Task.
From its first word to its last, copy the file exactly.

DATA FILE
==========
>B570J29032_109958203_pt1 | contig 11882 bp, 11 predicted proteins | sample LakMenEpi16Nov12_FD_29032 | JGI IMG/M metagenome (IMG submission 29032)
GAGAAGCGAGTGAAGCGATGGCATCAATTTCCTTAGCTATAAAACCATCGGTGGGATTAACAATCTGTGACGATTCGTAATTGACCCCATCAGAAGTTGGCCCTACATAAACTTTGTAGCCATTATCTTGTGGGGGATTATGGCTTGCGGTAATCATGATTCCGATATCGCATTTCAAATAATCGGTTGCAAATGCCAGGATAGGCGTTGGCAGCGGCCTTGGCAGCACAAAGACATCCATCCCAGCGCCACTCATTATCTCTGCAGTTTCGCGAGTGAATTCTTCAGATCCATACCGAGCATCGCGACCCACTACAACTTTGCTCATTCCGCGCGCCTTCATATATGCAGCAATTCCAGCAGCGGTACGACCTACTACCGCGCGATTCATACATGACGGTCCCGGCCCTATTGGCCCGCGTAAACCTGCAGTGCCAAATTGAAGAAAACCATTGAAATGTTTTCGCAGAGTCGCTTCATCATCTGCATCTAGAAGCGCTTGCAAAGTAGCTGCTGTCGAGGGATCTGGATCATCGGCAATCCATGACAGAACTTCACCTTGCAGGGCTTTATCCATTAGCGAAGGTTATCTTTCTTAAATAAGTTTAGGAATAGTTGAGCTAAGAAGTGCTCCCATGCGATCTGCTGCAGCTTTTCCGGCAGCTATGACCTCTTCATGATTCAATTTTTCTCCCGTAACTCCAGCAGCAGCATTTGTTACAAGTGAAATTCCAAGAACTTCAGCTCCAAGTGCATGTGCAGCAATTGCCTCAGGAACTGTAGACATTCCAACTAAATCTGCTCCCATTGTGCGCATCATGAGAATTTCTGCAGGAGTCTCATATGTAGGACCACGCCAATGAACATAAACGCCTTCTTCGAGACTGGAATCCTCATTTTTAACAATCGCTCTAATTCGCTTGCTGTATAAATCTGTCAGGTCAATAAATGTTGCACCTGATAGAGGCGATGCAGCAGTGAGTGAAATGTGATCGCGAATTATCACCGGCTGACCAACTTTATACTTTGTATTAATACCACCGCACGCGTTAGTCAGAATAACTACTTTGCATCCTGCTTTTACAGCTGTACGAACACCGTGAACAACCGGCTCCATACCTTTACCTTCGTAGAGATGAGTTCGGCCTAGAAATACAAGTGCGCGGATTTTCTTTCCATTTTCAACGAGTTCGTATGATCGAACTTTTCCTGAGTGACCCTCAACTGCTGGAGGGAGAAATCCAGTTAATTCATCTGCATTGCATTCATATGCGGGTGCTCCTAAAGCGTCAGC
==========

>B570J29032_109958203_pt1 | contig 11882 bp, 11 predicted proteins | sample LakMenEpi16Nov12_FD_29032 | JGI IMG/M metagenome (IMG submission 29032)
GAGAAGCGAGTGAAGCGATGGCATCAATTTCCTTAGCTATAAAACCATCGGTGGGATTAACAATCTGTGACGATTCGTAATTGACCCCATCAGAAGTTGGCCCTACATAAACTTTGTAGCCATTATCTTGTGGGGGATTATGGCTTGCGGTAATCATGATTCCGATATCGCATTTCAAATAATCGGTTGCAAATGCCAGGATAGGCGTTGGCAGCGGCCTTGGCAGCACAAAGACATCCATCCCAGCGCCACTCATTATCTCTGCAGTTTCGCGAGTGAATTCTTCAGATCCATACCGAGCATCGCGACCCACTACAACTTTGCTCATTCCGCGCGCCTTCATATATGCAGCAATTCCAGCAGCGGTACGACCTACTACCGCGCGATTCATACATGACGGTCCCGGCCCTATTGGCCCGCGTAAACCTGCAGTGCCAAATTGAAGAAAACCATTGAAATGTTTTCGCAGAGTCGCTTCATCATCTGCATCTAGAAGCGCTTGCAAAGTAGCTGCTGTCGAGGGATCTGGATCATCGGCAATCCATGACAGAACTTCACCTTGCAGGGCTTTATCCATTAGCGAAGGTTATCTTTCTTAAATAAGTTTAGGAATAGTTGAGCTAAGAAGTGCTCCCATGCGATCTGCTGCAGCTTTTCCGGCAGCTATGACCTCTTCATGATTCAATTTTTCTCCCGTAACTCCAGCAGCAGCATTTGTTACAAGTGAAATTCCAAGAACTTCAGCTCCAAGTGCATGTGCAGCAATTGCCTCAGGAACTGTAGACATTCCAACTAAATCTGCTCCCATTGTGCGCATCATGAGAATTTCTGCAGGAGTCTCATATGTAGGACCACGCCAATGAACATAAACGCCTTCTTCGAGACTGGAATCCTCATTTTTAACAATCGCTCTAATTCGCTTGCTGTATAAATCTGTCAGGTCAATAAATGTTGCACCTGATAGAGGCGATGCAGCAGTGAGTGAAATGTGATCGCGAATTATCACCGGCTGACCAACTTTATACTTTGTATTAATACCACCGCACGCGTTAGTCAGAATAACTACTTTGCATCCTGCTTTTACAGCTGTACGAACACCGTGAACAACCGGCTCCATACCTTTACCTTCGTAGAGATGAGTTCGGCCTAGAAATACAAGTGCGCGGATTTTCTTTCCATTTTCAACGAGTTCGTATGATCGAACTTTTCCTGAGTGACCCTCAACTGCTGGAGGGAGAAATCCAGTTAATTCATCTGCATTGCATTCATATGCGGGTGCTCCTAAAGCGTCAGC